One hundred years ago, Dr. Aureliano Urrutia, a prominent physician who came to San Antonio during the Mexican Revolution, began creating his garden, Miraflores, near the headwaters of the San Antonio River. Over the next several decades he fashioned a landscape of winding paths, fountains and pools, sculpture and plants. Today the gates are locked, and the land is fragile.
Behind the wrought iron fence and gate of colorful ceramic tile murals, the remaining objects—tile benches in ruins, a full-size replica of the Winged Victory, a small cottage in disrepair, a bronze statue in a round pool, and curious faux bois sculptures—merely hint at Urrutia’s intentions. This symposium examines the complex history of Miraflores and its status in 21st-century San Antonio. Lectures on the garden's historical, cultural, and archeological significance, its place in Urrutia family history, and its meanings in landscape architecture will be followed by a panel discussion that considers possible futures for the site.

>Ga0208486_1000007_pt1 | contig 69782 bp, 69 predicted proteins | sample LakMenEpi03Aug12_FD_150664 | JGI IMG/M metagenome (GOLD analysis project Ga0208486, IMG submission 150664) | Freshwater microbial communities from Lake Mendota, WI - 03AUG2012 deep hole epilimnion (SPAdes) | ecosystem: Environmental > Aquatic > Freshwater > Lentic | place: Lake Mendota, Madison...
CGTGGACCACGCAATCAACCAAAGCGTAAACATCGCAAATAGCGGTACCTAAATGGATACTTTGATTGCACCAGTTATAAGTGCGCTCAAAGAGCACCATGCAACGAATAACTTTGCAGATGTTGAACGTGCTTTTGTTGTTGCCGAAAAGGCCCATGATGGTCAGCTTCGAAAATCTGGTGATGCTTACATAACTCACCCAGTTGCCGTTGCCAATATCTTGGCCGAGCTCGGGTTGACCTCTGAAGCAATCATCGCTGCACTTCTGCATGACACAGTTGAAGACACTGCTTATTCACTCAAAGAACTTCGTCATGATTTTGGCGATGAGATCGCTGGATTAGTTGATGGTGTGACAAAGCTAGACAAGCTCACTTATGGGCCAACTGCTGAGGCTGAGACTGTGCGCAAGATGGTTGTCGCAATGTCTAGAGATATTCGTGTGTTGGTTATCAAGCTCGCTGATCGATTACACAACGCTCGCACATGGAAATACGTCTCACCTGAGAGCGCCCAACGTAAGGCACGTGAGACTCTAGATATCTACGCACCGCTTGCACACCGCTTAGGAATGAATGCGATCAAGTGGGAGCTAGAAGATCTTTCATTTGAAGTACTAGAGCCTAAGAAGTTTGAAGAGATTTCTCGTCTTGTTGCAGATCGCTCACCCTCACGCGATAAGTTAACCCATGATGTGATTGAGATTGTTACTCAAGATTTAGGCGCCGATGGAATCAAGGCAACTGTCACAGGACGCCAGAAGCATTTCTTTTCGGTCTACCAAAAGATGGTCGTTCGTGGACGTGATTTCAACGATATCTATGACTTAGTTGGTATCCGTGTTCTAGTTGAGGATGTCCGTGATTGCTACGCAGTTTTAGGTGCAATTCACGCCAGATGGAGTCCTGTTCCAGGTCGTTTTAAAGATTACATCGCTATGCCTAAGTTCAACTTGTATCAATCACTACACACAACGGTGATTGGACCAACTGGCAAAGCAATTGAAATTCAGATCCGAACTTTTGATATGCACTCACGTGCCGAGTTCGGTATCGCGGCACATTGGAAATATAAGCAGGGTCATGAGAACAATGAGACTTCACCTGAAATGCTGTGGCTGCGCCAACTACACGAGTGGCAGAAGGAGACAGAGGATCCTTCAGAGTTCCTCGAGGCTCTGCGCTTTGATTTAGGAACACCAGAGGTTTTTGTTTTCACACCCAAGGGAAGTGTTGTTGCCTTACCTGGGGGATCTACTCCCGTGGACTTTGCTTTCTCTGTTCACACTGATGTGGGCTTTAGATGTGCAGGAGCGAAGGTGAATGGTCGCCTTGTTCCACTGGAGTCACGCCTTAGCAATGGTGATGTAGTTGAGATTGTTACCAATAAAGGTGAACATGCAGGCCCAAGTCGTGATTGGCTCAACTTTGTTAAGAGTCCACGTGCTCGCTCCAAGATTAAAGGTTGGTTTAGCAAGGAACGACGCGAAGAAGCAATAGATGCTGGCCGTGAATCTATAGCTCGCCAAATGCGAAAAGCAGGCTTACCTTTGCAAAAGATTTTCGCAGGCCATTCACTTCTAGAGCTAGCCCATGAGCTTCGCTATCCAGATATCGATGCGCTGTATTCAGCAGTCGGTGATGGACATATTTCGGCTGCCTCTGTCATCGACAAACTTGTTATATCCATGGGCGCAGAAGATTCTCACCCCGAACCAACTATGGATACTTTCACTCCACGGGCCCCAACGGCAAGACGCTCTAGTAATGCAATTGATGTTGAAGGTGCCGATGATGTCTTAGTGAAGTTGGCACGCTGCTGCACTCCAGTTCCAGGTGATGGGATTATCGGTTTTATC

Kathryn E. O'Rourke, Ph.D., Professor, Department of Art and Art History, Trinity University
Hosted by Trinity University Press and the Department of Art and Art History, Trinity University
Saturday, September 18 at 8:30am to 12:00pm
San Antonio Botanical Gardens 555 Funston Pl, San Antonio, TX 78209